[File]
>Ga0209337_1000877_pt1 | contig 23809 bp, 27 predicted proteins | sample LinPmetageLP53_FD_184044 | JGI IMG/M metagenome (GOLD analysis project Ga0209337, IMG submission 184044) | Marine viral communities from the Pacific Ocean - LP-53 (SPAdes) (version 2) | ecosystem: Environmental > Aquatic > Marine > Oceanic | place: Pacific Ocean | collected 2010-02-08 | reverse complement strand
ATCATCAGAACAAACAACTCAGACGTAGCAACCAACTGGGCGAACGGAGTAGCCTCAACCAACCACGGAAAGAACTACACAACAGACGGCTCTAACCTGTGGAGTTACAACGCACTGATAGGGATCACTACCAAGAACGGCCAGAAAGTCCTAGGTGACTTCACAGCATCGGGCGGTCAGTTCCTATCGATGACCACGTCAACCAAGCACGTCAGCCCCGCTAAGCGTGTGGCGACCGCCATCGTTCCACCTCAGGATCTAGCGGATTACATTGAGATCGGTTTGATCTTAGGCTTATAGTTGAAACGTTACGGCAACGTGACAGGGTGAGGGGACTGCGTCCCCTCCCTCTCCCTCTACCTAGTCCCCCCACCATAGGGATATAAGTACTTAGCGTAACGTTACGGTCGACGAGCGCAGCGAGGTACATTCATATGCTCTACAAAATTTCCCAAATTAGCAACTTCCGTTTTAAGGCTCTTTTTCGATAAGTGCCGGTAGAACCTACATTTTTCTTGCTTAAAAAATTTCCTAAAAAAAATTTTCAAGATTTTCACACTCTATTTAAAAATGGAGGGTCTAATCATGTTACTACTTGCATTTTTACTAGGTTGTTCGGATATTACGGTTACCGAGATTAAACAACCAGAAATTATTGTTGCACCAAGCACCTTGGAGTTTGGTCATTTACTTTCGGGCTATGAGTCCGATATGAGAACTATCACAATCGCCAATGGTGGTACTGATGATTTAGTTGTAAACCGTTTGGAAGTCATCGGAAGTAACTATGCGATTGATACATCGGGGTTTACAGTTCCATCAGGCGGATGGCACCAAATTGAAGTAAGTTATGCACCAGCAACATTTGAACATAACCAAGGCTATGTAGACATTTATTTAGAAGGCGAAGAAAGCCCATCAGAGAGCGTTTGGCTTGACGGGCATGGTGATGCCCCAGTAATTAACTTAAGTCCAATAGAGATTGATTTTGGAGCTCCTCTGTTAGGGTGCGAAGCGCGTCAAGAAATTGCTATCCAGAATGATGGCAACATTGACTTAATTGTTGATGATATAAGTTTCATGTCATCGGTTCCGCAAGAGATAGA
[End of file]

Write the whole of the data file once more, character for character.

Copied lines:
>Ga0209337_1000877_pt1 | contig 23809 bp, 27 predicted proteins | sample LinPmetageLP53_FD_184044 | JGI IMG/M metagenome (GOLD analysis project Ga0209337, IMG submission 184044) | Marine viral communities from the Pacific Ocean - LP-53 (SPAdes) (version 2) | ecosystem: Environmental > Aquatic > Marine > Oceanic | place: Pacific Ocean | collected 2010-02-08 | reverse complement strand
ATCATCAGAACAAACAACTCAGACGTAGCAACCAACTGGGCGAACGGAGTAGCCTCAACCAACCACGGAAAGAACTACACAACAGACGGCTCTAACCTGTGGAGTTACAACGCACTGATAGGGATCACTACCAAGAACGGCCAGAAAGTCCTAGGTGACTTCACAGCATCGGGCGGTCAGTTCCTATCGATGACCACGTCAACCAAGCACGTCAGCCCCGCTAAGCGTGTGGCGACCGCCATCGTTCCACCTCAGGATCTAGCGGATTACATTGAGATCGGTTTGATCTTAGGCTTATAGTTGAAACGTTACGGCAACGTGACAGGGTGAGGGGACTGCGTCCCCTCCCTCTCCCTCTACCTAGTCCCCCCACCATAGGGATATAAGTACTTAGCGTAACGTTACGGTCGACGAGCGCAGCGAGGTACATTCATATGCTCTACAAAATTTCCCAAATTAGCAACTTCCGTTTTAAGGCTCTTTTTCGATAAGTGCCGGTAGAACCTACATTTTTCTTGCTTAAAAAATTTCCTAAAAAAAATTTTCAAGATTTTCACACTCTATTTAAAAATGGAGGGTCTAATCATGTTACTACTTGCATTTTTACTAGGTTGTTCGGATATTACGGTTACCGAGATTAAACAACCAGAAATTATTGTTGCACCAAGCACCTTGGAGTTTGGTCATTTACTTTCGGGCTATGAGTCCGATATGAGAACTATCACAATCGCCAATGGTGGTACTGATGATTTAGTTGTAAACCGTTTGGAAGTCATCGGAAGTAACTATGCGATTGATACATCGGGGTTTACAGTTCCATCAGGCGGATGGCACCAAATTGAAGTAAGTTATGCACCAGCAACATTTGAACATAACCAAGGCTATGTAGACATTTATTTAGAAGGCGAAGAAAGCCCATCAGAGAGCGTTTGGCTTGACGGGCATGGTGATGCCCCAGTAATTAACTTAAGTCCAATAGAGATTGATTTTGGAGCTCCTCTGTTAGGGTGCGAAGCGCGTCAAGAAATTGCTATCCAGAATGATGGCAACATTGACTTAATTGTTGATGATATAAGTTTCATGTCATCGGTTCCGCAAGAGATAGA